When it comes to getting a competitive bid, having a carefully planned and well thought-out process can make it much easier and much more accurate for homeowners in the Charlotte, NC area who are trying to choose from a few home builders or remodelers.
A lot of Charlotte homeowners will see the bidding process as a way for them to get the most out of the custom home building or remodeling process - they want the most bang for their buck, basically. They also want to be sure that they are getting accurate bids that they can use to make the best and most informed choice when it comes to choosing between the various companies they may be working with. Bids are only going to be useful and informational whenever they're comping from comparable companies who use similar processes when it comes to making a bid. Unfortunately, since most bidders don't think alike, this can lead to conflict when it comes to what exactly is included in the bid and what is assumed.
Bidding on a Custom Home
When it comes to bidding on a custom home, the future homeowner needs to understand that this is a very involved process that may take up to 40-70 hours of time for the actual bidding company. They will also have to contact subcontractors, suppliers, and the other professionals who will be needed for the project.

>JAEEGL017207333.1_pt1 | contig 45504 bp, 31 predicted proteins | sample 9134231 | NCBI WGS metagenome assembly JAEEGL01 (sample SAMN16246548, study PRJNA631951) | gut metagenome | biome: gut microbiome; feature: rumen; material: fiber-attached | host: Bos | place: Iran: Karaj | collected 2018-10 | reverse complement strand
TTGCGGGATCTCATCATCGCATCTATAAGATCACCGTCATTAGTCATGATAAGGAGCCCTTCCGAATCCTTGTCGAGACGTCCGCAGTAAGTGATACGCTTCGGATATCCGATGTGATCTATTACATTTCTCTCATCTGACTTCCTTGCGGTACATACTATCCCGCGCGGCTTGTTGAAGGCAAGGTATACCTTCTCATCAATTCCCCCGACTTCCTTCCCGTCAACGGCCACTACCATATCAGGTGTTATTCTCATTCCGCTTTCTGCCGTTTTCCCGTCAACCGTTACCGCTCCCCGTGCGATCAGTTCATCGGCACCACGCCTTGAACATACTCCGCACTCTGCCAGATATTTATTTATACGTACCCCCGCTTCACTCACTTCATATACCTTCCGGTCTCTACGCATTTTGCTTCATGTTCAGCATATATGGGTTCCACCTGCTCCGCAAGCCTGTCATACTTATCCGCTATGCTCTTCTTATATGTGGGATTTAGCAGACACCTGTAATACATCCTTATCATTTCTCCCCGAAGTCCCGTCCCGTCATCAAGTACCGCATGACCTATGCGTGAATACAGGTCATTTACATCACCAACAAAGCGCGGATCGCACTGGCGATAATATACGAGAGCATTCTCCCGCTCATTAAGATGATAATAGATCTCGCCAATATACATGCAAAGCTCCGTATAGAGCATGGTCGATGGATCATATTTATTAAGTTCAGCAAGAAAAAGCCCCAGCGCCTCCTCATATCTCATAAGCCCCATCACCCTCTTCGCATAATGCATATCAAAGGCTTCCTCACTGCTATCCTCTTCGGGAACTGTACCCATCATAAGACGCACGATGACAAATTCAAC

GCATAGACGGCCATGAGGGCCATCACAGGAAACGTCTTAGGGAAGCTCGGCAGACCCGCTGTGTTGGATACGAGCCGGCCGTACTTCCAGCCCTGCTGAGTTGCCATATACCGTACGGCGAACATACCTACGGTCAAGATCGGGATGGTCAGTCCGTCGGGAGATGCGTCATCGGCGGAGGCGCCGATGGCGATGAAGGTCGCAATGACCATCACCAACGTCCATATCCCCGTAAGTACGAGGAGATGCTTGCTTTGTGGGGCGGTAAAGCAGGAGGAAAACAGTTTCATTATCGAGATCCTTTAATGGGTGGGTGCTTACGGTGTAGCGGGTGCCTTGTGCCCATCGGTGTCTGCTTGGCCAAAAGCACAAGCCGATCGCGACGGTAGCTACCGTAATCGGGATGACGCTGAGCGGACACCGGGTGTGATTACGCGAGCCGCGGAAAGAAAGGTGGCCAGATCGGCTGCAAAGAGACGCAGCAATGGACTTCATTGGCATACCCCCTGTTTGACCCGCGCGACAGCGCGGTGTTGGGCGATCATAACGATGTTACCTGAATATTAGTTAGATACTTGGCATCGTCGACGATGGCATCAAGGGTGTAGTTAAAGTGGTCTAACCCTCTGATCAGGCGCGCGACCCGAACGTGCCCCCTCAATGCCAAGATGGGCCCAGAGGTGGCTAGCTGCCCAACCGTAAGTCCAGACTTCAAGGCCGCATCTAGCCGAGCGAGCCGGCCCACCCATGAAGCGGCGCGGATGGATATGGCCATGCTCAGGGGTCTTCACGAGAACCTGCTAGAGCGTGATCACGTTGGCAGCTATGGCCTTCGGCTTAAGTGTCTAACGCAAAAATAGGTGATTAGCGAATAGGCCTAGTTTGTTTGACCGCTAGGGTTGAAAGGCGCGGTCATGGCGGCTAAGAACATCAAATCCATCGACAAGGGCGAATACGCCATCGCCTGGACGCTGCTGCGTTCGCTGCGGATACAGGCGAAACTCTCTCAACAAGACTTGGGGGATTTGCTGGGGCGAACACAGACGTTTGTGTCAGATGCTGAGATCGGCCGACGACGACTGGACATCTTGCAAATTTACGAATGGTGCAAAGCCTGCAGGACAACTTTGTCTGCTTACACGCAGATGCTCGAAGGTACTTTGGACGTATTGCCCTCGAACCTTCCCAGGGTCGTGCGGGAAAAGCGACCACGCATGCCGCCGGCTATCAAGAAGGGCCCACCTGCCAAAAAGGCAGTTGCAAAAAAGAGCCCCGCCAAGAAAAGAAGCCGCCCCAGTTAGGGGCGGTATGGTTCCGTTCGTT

Many builders use the bidding process - however, there are some who choose to work in cooperation with the customer so that there are no risks associated with the builder or other contractors working on assumptions.
Competitive Bidding Process
The following is the competitive bidding process:
1. Future homeowners should interview a handful of builders who they think they would like to work with for their project. If they are working with an architect, he or she will give them a list of builders in the area who they could contact.
2. The buyer should bring the 4 or 5 builders to their home to get an idea of what they want so that they can come up with a bid. It's best for the future homeowner to be as descriptive as possible with what they are envisioning for the job so that they can get the most accurate estimate possible.
3. Be sure that each builder gets the architect's plans. Needless to say, plans aren't going to be perfect, and there may be things that get overlooked. The builder should account for minor discrepancies in their bid.
4. Each builder should be given the same bid sheet to help with eliminating things that may get neglected or overlooked in the cost estimate process. The sheet should have all costs broken down into different categories with a total cost available at the bottom of the sheet. Give the builders three or four weeks to submit their bids.
5. Before making a final choice, the buyer and architect will need to meet with each other to get a concrete idea as to what the plans are, what the costs will be, and to talk about the customer's spending budget for the job.
Obviously, there are going to be some bids that are too high for buyers. This may be because that nearly 20% of bids are based on plans that go over the customer's price range. This is the main advantage of choosing to work one-on-one with the buyer from the beginning of the custom home building process so you can be absolutely clear on what they want to achieve with the project.